August 21, 2017


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Revenue sharing ugly business for Bombers, Riders

Hey there, time traveller!
This article was published 22/5/2014 (1186 days ago), so information in it may no longer be current.

The CFLPA's proposed concept of a salary cap based on gross league revenues should be worrisome to fans of the Blue Bombers and the taxpayers of Manitoba. Such a deal would inevitably lead to a bailout of financially unstable franchises.

Three of the league's eight teams showed a loss last season and had they been forced to meet a salary floor predicated on the revenues of thriving operations, the numbers would have been worse.

Eventually teams struggling to meet the floor turn to their partners and ask for help.

Call it revenue sharing or cost redistribution but call it bad news for folks in Regina and Winnipeg, where sold-out stadiums would eventually lead to paying for empty seats in other cities.

In a nine-team league with the most important market (Toronto) a constant money-loser, there needs to be thought put into keeping all franchises afloat. A cap unhitched from gross revenue helps accomplish that.

Sharing exists in almost every league where the cap is tied to revenue. They go hand in hand. Maybe it's ironic that Winnipeg shouldn't want to share revenue with mighty Toronto but it's reality in the CFL.

Picture the Bombers writing a cheque to an owner to offset losses in Toronto. Picture CEO Wade Miller, as a result of having to pass along some of his operation's profit, not being able to meet his stadium debt obligations. That's money out of the province's coffers and the effects eventually trickle down to you.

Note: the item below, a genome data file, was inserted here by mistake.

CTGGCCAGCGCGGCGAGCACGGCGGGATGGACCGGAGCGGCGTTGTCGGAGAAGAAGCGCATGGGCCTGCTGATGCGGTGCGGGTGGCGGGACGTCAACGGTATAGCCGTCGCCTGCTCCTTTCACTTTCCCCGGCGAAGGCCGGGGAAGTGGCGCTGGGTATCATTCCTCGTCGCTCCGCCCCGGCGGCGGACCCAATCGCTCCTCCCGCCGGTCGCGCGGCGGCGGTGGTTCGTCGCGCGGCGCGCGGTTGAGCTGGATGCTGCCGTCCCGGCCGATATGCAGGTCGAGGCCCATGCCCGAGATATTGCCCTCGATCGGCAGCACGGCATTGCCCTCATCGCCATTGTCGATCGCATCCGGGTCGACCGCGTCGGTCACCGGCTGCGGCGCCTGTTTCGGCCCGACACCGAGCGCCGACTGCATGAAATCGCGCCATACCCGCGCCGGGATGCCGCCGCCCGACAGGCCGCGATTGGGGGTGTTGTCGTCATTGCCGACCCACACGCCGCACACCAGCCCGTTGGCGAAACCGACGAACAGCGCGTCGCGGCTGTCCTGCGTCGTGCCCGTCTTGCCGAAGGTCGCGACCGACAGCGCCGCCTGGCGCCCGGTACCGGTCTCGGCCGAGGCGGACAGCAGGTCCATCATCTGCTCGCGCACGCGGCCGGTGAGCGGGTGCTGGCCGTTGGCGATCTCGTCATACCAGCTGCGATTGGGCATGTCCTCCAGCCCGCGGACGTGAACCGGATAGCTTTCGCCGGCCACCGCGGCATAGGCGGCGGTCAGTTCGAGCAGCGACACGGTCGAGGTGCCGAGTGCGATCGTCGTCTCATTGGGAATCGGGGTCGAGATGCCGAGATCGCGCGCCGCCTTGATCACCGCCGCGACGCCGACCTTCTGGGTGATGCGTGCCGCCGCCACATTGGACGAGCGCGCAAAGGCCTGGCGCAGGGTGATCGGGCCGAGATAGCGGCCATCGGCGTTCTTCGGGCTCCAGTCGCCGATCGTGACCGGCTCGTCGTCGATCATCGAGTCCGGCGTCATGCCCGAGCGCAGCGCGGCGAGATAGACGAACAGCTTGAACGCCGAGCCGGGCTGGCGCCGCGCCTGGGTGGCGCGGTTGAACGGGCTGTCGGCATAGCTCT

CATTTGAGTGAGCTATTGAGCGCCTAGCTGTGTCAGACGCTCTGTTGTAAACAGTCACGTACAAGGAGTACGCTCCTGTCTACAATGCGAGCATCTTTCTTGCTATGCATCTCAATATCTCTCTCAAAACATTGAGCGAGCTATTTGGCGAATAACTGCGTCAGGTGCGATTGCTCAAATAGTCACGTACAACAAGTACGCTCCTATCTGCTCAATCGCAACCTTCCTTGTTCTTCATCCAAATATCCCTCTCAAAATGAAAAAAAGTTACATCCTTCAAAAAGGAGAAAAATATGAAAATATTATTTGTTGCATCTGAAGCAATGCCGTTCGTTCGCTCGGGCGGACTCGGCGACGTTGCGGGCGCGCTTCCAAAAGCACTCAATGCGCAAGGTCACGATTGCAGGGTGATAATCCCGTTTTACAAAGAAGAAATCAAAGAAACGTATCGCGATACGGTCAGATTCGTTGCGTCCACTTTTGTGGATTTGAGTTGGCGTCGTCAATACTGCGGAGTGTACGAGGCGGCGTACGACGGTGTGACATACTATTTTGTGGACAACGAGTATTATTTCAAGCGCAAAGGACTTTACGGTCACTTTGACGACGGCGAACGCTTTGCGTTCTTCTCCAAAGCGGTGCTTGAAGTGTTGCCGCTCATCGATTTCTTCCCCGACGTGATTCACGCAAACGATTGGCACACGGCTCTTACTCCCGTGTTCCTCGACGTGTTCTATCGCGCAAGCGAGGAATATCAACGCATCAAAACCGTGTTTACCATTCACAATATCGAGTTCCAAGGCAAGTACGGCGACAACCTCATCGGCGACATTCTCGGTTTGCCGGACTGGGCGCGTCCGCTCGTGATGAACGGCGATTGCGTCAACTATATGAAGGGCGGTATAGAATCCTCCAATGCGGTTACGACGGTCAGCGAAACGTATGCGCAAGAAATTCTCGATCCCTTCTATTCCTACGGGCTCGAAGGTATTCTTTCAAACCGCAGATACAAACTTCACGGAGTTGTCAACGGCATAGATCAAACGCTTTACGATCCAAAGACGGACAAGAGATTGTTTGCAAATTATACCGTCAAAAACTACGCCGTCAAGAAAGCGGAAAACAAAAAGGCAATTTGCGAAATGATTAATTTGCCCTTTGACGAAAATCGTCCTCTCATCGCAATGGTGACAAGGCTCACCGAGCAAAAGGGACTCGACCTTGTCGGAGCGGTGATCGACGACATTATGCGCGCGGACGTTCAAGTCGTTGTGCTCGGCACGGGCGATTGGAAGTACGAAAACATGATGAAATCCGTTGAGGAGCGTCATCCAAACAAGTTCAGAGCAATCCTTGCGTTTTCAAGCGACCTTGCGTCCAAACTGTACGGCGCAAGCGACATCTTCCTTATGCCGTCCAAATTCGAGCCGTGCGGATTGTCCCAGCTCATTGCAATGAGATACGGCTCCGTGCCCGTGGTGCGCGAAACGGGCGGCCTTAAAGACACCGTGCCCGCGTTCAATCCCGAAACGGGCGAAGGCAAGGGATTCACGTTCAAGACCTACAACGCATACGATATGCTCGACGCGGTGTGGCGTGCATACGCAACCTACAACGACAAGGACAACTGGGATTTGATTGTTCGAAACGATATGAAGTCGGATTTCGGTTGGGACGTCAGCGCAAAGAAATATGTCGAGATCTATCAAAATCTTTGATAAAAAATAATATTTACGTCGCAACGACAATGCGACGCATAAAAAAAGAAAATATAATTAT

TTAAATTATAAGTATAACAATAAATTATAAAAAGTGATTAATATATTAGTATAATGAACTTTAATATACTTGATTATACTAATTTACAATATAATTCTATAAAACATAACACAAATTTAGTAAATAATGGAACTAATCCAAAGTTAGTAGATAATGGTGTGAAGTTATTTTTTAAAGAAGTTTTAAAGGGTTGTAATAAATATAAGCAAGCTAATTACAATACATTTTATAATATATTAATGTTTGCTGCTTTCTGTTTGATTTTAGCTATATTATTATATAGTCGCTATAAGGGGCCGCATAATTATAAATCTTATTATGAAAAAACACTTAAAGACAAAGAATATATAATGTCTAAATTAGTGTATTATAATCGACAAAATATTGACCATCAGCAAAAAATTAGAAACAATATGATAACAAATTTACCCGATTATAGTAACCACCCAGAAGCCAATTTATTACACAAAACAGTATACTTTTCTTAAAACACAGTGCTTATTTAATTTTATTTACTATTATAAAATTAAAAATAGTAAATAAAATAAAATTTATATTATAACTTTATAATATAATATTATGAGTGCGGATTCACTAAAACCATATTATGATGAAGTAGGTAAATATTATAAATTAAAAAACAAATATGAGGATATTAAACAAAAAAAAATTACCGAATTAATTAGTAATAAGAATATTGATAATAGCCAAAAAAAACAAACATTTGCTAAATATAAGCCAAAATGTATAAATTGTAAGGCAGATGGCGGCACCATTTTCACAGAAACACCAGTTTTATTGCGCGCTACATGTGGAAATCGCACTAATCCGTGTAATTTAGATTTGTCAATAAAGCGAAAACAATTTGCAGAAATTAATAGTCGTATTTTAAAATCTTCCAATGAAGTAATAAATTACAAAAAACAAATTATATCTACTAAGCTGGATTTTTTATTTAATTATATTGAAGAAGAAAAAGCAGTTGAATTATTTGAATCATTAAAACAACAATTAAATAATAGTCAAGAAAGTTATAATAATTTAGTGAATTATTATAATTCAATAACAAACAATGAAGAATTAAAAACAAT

Just as the notion of pro athletes deserving a certain level of salary because they "put it on the line," is complete nonsense, so are the optics of an owner crying poor.

If you want to play, do so. If you don't like the money, do something else. If you want to own a sports franchise, be prepared to pay the bills. Including labour costs.

But if a league, as a result of its CBA, sets up franchises to fail, owners will become scarce.


Current owners in Toronto, Montreal and Hamilton have lost in the neighbourhood of $100 million, according to the CFL. What have we heard from them over the years in terms of complaining? Nothing. But that can't go on forever. They'll want out. It's why the league is against having a rare ray of prosperity twisted into a blade of financial burden.

Already there aren't enough interested parties to float all nine teams. David Braley owns two clubs -- the B.C. Lions and the floundering Argonauts. Instituting a system that will make it tougher for that franchise to bear the burden won't help attract buyers. Revenue sharing among teams is a way to equalize. However, in the CFL it would only serve to put all teams at the break-even point or worse.

Sharing the modest gains from clubs that generate profits with teams that do not (or those that turn marginal profits) reduces all the businesses to the lowest common denominator and puts all franchises in a tenuous financial position.

This makes for a stagnant business that won't produce increased compensation for players over time.

The CFL previously had gate sharing but took it off the books before 1993's expansion into the U.S. The established Canadian teams didn't want to share revenue with Birmingham and Shreveport, etc.

It was a prudent decision as the already doomed experiment could have been even more damaging to the league. Imagine the Edmonton Eskimos being pulled into drowning waters by the Las Vegas Posse et al.

The same threat exists today, but it comes from Toronto, Montreal and Hamilton. Maybe Ottawa and its checkered financial history, as well.

The CFL needs to make all of its franchises viable. But it needs to do it without dragging down the clubs already standing on their own. A fixed cap offers part of the solution.

A stable and sustainable CFL can transition into a cap tied to revenues and league-wide sharing, which will eventually be more profitable for all owners and players.

But making a move in this direction too early could cripple the weak and diminish the strong.

Bad for owners and, if the weak cannot survive, eventually worse for the players. Twitter: @garylawless


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